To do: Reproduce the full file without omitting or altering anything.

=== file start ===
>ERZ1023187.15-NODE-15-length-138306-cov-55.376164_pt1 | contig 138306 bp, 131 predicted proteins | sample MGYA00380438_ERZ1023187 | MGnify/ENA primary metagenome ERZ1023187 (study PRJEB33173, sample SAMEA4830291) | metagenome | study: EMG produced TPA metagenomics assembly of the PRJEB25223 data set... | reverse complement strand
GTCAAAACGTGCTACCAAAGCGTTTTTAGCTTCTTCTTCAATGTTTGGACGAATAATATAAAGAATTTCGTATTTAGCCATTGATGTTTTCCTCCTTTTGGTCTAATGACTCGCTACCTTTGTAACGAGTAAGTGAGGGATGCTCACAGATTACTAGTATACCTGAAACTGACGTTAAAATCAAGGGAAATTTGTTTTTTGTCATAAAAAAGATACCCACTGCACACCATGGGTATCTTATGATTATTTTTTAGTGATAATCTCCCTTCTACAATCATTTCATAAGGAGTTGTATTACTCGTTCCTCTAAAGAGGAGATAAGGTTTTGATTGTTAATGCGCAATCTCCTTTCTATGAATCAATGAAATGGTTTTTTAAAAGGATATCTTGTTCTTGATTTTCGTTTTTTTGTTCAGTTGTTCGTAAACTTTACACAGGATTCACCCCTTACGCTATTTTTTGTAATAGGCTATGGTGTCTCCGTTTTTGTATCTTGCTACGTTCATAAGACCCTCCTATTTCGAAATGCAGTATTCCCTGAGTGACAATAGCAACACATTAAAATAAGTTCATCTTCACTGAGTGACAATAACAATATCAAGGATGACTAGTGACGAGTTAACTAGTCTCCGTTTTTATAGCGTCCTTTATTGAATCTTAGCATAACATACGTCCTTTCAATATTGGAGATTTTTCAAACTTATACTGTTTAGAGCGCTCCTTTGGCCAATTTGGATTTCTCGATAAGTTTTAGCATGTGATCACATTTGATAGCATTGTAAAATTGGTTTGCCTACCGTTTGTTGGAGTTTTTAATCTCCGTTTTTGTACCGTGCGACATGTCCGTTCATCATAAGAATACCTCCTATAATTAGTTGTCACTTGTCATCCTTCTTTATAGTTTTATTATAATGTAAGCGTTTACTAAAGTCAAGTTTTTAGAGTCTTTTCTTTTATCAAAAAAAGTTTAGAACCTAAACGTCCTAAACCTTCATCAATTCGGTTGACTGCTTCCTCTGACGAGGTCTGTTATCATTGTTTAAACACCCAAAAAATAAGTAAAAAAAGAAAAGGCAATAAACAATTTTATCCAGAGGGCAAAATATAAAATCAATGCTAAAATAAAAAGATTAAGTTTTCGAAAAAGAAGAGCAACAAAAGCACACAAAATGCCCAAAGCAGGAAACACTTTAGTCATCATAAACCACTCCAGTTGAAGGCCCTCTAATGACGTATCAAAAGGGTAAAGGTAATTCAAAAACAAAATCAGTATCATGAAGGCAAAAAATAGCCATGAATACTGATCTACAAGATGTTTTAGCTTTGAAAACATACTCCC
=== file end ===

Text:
>ERZ1023187.15-NODE-15-length-138306-cov-55.376164_pt1 | contig 138306 bp, 131 predicted proteins | sample MGYA00380438_ERZ1023187 | MGnify/ENA primary metagenome ERZ1023187 (study PRJEB33173, sample SAMEA4830291) | metagenome | study: EMG produced TPA metagenomics assembly of the PRJEB25223 data set... | reverse complement strand
GTCAAAACGTGCTACCAAAGCGTTTTTAGCTTCTTCTTCAATGTTTGGACGAATAATATAAAGAATTTCGTATTTAGCCATTGATGTTTTCCTCCTTTTGGTCTAATGACTCGCTACCTTTGTAACGAGTAAGTGAGGGATGCTCACAGATTACTAGTATACCTGAAACTGACGTTAAAATCAAGGGAAATTTGTTTTTTGTCATAAAAAAGATACCCACTGCACACCATGGGTATCTTATGATTATTTTTTAGTGATAATCTCCCTTCTACAATCATTTCATAAGGAGTTGTATTACTCGTTCCTCTAAAGAGGAGATAAGGTTTTGATTGTTAATGCGCAATCTCCTTTCTATGAATCAATGAAATGGTTTTTTAAAAGGATATCTTGTTCTTGATTTTCGTTTTTTTGTTCAGTTGTTCGTAAACTTTACACAGGATTCACCCCTTACGCTATTTTTTGTAATAGGCTATGGTGTCTCCGTTTTTGTATCTTGCTACGTTCATAAGACCCTCCTATTTCGAAATGCAGTATTCCCTGAGTGACAATAGCAACACATTAAAATAAGTTCATCTTCACTGAGTGACAATAACAATATCAAGGATGACTAGTGACGAGTTAACTAGTCTCCGTTTTTATAGCGTCCTTTATTGAATCTTAGCATAACATACGTCCTTTCAATATTGGAGATTTTTCAAACTTATACTGTTTAGAGCGCTCCTTTGGCCAATTTGGATTTCTCGATAAGTTTTAGCATGTGATCACATTTGATAGCATTGTAAAATTGGTTTGCCTACCGTTTGTTGGAGTTTTTAATCTCCGTTTTTGTACCGTGCGACATGTCCGTTCATCATAAGAATACCTCCTATAATTAGTTGTCACTTGTCATCCTTCTTTATAGTTTTATTATAATGTAAGCGTTTACTAAAGTCAAGTTTTTAGAGTCTTTTCTTTTATCAAAAAAAGTTTAGAACCTAAACGTCCTAAACCTTCATCAATTCGGTTGACTGCTTCCTCTGACGAGGTCTGTTATCATTGTTTAAACACCCAAAAAATAAGTAAAAAAAGAAAAGGCAATAAACAATTTTATCCAGAGGGCAAAATATAAAATCAATGCTAAAATAAAAAGATTAAGTTTTCGAAAAAGAAGAGCAACAAAAGCACACAAAATGCCCAAAGCAGGAAACACTTTAGTCATCATAAACCACTCCAGTTGAAGGCCCTCTAATGACGTATCAAAAGGGTAAAGGTAATTCAAAAACAAAATCAGTATCATGAAGGCAAAAAATAGCCATGAATACTGATCTACAAGATGTTTTAGCTTTGAAAACATACTCCC